In yet another embodiment of the invention for operation as a channel dropping filter in a WDM system, a second adiabatic Y-coupler is coupled through a second common section to the other ends of the waveguide arms of the wavelength selective structure. A WDM symmetric mode signal is applied to one branch of one coupler, and the selective structure is designed to reflect guided light of wavelength λr, where λr is the wavelength of the channel carrier to be selected in the channel dropping function. That channel carrier is reflected out through the anti-symmetric mode branch of the same coupler. The transmitted channel carrier, on the other hand, exit the symmetric mode branch of the other coupler.
Advantageously, the absence of a critical coupling length will make the invention more easily manufacturable, with lower attendant cost, than the prior art designs discussed above.
The invention, together with its various features and advantages can be readily understood from the following more detailed description taken in conjunction with the accompanying drawing, in which:
FIG. 1 is a schematic top view of one embodiment of an adiabatic reflection filter of the invention implemented in substrate-supported thin film waveguides with staggered optical gratings as the reflection devices;
FIGS. 2-3 show portions of FIG. 1 used in explaining the relationship between the symmetric/anti-symmetric modes and the reflection characteristics of the gratings;
FIG. 4 is a schematic top view of a wavelength selective structure in which the gratings need not be staggered; instead waveguide arms of different lengths are used;
FIG. 5 is a schematic top view of a portion of an embodiment of the invention in which the common section comprises two physically separate, but optically coupled waveguides;
FIG. 6 is a schematic view of a dispersion compensator in accordance with another aspect of the invention;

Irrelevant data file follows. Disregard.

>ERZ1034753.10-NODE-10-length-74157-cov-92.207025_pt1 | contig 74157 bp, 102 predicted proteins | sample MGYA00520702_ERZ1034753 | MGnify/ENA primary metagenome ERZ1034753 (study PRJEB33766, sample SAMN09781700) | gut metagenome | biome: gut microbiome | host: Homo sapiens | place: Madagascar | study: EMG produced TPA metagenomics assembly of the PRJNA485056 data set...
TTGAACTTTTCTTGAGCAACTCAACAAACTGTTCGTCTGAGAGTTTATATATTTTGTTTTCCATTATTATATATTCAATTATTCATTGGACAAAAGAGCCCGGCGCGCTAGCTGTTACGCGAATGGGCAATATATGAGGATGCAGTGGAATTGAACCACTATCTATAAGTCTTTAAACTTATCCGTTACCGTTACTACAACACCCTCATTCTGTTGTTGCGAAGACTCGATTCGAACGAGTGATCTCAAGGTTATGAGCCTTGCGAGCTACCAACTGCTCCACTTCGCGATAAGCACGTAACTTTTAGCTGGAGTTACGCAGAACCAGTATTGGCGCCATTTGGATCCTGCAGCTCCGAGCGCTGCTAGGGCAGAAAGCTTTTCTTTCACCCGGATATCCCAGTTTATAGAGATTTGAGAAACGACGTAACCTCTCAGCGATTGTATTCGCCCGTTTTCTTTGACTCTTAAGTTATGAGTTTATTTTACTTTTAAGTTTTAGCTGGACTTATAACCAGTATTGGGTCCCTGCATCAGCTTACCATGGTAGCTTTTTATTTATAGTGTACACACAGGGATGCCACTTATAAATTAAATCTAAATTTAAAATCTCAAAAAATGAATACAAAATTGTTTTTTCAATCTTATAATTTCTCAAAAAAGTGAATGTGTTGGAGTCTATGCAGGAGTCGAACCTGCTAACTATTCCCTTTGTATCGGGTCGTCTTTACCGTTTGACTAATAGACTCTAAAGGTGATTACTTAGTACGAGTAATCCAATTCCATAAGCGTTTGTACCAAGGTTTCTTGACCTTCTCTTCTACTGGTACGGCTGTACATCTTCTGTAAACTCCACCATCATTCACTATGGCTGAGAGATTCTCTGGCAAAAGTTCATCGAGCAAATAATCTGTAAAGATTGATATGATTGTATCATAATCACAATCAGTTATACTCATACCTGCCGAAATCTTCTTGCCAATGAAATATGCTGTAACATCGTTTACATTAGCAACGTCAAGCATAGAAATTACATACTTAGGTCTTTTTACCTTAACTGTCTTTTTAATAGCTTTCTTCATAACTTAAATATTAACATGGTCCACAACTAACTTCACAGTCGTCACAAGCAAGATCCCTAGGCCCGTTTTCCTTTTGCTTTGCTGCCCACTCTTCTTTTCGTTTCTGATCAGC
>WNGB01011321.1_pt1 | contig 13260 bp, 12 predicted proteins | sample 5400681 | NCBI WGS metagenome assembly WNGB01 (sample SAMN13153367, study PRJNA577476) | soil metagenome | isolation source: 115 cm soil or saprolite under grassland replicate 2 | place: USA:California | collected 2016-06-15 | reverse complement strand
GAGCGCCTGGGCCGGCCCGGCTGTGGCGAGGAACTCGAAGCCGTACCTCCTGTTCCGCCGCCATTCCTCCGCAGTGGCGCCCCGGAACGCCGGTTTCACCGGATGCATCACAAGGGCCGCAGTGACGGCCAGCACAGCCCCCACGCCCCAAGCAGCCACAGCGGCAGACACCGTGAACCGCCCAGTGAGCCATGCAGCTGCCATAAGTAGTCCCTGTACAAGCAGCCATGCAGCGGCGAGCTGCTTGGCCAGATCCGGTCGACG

FIG. 7 is a schematic view of a channel balancing apparatus in accordance with still another aspect of the invention; and
FIG. 8 shows the Bragg reflection curves used in describing how a single pair of gratings can be used to balance two channels of a WDM system.
Turning now to FIG. 1, there is shown an adiabatic reflection apparatus 10 comprising a wavelength selective structure 12 coupled to an adiabatic Y-coupler 14 having single mode branches 14.1 and 14.2 and a multimode common section 13.
Variations of much of the apparatus of FIG. 1 are used in the dispersion compensator of FIG. 5 and the WDM channel balancer of FIG. 6. However, other applications, such as a WDM channel dropping filter, may also include a second adiabatic Y-coupler 16 having single mode branches 16.1 and 16.2 coupled to structure 12 via a second multimode common section 15.
The arrangements depicted illustrate implementation as substrate-supported thin film waveguides. A preferred mode of implementation utilizes silicon optical bench technology in which thin film silica waveguides are formed on a silicon substrate 18 as described by C. H. Henry and R. A. Levy in U.S. Pat. No. 4,902,086.